by Terry Lin
As we collectively learn to navigate this new normal, I want to share some of the activities we’ve been trying at home with my daughter, Piper (age 5). Nature walks, gardening, snail mail — these experiences not only fill the hours, but they offer a new perspective and learning opportunities for my daughter and me.
With all of this extra time around the house, why not get creative with the everyday resources in your backyard?
Plant and flower art
Now, more than ever, I’m looking for activities and routines that get Piper excited about getting outside. The tablet and TV are distractions that are easy to turn to, but are they the best choices? I’m trying my hardest to make sure that Piper doesn’t catch Nature Deficit Disorder.
Encouraging kids to paint and draw what they see in their backyard hones their observation and fine motor skills (it’s ideal for kids grades K-2).
P.S. I have to admit that most five-year-olds’ attention spans are about 15 minutes, so be prepared to go with the flow. While she was drawing, Piper wandered to overturn rocks in search of bugs. She found an earthworm and some roly polys. Instead of getting her to refocus on the plants, I asked her to draw the bugs that she found.
Backyard botany lessons
Since we’ve been ‘sheltering at home,’ we’ve had some Backyard Botany lessons. I was pleasantly surprised when, on one of our daily scoots around the block, Piper suddenly blurted out, “Crassula Perforata!” Our sessions were sticking with her!
Over the last week, we learned that our garden has many different varieties of Aeoniums. We have Aeonium Cyclops, Garnets, and Zwartkop. We also found we have other varieties of the Crassula succulents; in addition to the Perforata, we have Ripple Jade and Ovatas too.
To make learning more fun, I’ve been taking clippings of our plants and having Piper draw them. She keeps them in a notebook and shares it with her classmates on our daily Zoom calls, during which they read stories and virtually show and tell.
I've mentioned a term called Nature Deficit Disorder before. The concept is that human beings, especially children, are spending less time outdoors. We are often time-starved and pulled in so many directions that we’re desensitized to what’s outside the walls of our home.
With this unexpected gift of time, why not start a nature journal with your child? Take a walk around the block and engage the five senses. Remind kids how we use all five to visualize the stories we read and write. Have them record what they see, hear, touch, smell, and (if you know what kind of plant you’re interacting with) taste. Piper tasted the Oxalis that grow wild near our house — she calls it “sour grass” — as well as the salvia flowers that we’re growing to attract butterflies.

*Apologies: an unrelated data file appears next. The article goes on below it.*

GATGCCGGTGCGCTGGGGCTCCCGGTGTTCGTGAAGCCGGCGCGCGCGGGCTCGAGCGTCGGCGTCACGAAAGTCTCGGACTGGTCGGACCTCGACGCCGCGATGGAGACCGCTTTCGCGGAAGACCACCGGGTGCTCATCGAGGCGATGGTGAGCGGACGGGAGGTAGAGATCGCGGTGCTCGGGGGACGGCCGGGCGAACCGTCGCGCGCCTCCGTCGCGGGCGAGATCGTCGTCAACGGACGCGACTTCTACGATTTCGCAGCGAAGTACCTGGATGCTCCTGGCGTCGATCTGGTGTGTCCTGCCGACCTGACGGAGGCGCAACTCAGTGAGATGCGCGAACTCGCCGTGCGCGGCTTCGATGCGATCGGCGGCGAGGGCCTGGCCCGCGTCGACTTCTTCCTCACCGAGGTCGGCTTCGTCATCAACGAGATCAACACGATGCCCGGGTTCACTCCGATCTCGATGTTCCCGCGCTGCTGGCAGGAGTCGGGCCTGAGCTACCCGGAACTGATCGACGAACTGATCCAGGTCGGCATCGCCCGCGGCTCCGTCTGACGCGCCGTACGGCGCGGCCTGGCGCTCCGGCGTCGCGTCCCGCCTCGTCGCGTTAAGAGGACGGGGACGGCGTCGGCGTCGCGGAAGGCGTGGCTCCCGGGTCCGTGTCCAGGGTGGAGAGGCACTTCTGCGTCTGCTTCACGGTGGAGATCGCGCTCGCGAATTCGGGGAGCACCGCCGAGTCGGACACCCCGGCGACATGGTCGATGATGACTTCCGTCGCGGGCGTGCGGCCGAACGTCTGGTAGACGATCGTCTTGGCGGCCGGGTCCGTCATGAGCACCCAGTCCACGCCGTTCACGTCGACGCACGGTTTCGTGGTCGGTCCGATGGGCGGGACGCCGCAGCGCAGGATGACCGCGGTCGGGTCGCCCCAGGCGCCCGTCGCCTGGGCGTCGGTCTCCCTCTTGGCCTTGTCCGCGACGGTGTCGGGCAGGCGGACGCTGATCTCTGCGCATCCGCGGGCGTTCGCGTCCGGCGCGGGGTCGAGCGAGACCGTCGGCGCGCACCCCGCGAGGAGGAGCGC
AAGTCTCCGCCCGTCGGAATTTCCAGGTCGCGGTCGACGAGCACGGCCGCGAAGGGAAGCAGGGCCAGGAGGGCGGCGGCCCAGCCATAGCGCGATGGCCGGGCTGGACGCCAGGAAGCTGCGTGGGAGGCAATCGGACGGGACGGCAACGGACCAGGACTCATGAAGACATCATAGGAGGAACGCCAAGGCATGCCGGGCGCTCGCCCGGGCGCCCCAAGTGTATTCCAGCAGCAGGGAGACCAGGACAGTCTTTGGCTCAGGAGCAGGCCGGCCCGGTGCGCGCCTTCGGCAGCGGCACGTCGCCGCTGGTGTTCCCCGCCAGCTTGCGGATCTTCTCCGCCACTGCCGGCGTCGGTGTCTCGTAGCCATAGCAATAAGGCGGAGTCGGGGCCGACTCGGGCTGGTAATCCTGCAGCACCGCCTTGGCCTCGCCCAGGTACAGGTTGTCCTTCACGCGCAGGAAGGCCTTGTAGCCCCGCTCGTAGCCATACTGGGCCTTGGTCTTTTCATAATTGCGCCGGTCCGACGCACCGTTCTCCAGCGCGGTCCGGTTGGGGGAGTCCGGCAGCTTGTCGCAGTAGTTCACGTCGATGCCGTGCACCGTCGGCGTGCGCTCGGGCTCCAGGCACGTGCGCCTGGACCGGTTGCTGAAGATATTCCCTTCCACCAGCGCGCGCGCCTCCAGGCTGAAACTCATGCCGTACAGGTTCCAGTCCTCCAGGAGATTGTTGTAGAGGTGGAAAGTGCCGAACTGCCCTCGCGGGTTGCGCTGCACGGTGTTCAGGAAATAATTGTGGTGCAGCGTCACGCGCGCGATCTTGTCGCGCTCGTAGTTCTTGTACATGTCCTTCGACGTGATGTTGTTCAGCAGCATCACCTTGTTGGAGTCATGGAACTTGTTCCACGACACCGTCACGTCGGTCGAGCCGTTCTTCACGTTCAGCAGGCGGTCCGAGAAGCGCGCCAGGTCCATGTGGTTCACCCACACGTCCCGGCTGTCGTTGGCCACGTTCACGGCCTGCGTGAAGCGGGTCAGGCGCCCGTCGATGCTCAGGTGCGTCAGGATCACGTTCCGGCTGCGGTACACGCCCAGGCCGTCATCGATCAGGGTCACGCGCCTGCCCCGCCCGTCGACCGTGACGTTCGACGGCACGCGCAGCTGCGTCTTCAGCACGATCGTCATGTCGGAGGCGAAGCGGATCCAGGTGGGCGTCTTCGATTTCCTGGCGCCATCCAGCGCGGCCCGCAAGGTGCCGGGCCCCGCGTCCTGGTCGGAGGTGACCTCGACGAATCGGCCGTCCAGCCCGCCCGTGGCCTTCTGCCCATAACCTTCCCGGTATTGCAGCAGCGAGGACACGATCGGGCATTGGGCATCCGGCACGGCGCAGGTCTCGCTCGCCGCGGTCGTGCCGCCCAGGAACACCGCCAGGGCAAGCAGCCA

For my kindergartner, the journal is fairly simple, but it can easily be adapted to your child’s age and grade level.
Grow a vegetable garden (and get kids to eat veggies!)
This is the PERFECT time to start a vegetable garden! Continue to build on Backyard Botany and learn which fruits and vegetables thrive in your region. We are still working on getting Piper to eat her vegetables. Growing veggies herself gives her a sense of responsibility and appreciation that goes far beyond simply purchasing them at the supermarket.
The art of letter writing
(An activity for outdoors OR indoors)
With the government mandate for social distancing, my normal weekly routines have gone out the window. Our Sunday dinners with Emily’s family are on pause indefinitely. This made me think about something that has almost become obsolete: writing letters.
I wonder if there will be a resurgence of value for things with a personal touch. Most of our interactions are digital, but a handwritten letter is uniquely you.
As a school project, Piper has been working on writing letters to the people she loves. It was a great way for her to practice her lettering, spelling, and art. What a nice treat for her to send letters in lieu of seeing them on FaceTime.
I recognize how tough it is to make adjustments at home, juggling childcare and work, figuring out new schedules, and wondering for how long supporting school-at-home will be our new reality.
The good news is, we’re not alone. I’d love to hear the ideas, activities, and small victories that are getting you through this new day-to-day reality. It takes a village!
Remember to get outside and get some fresh air — it’s good for our mind, body, and kiddos!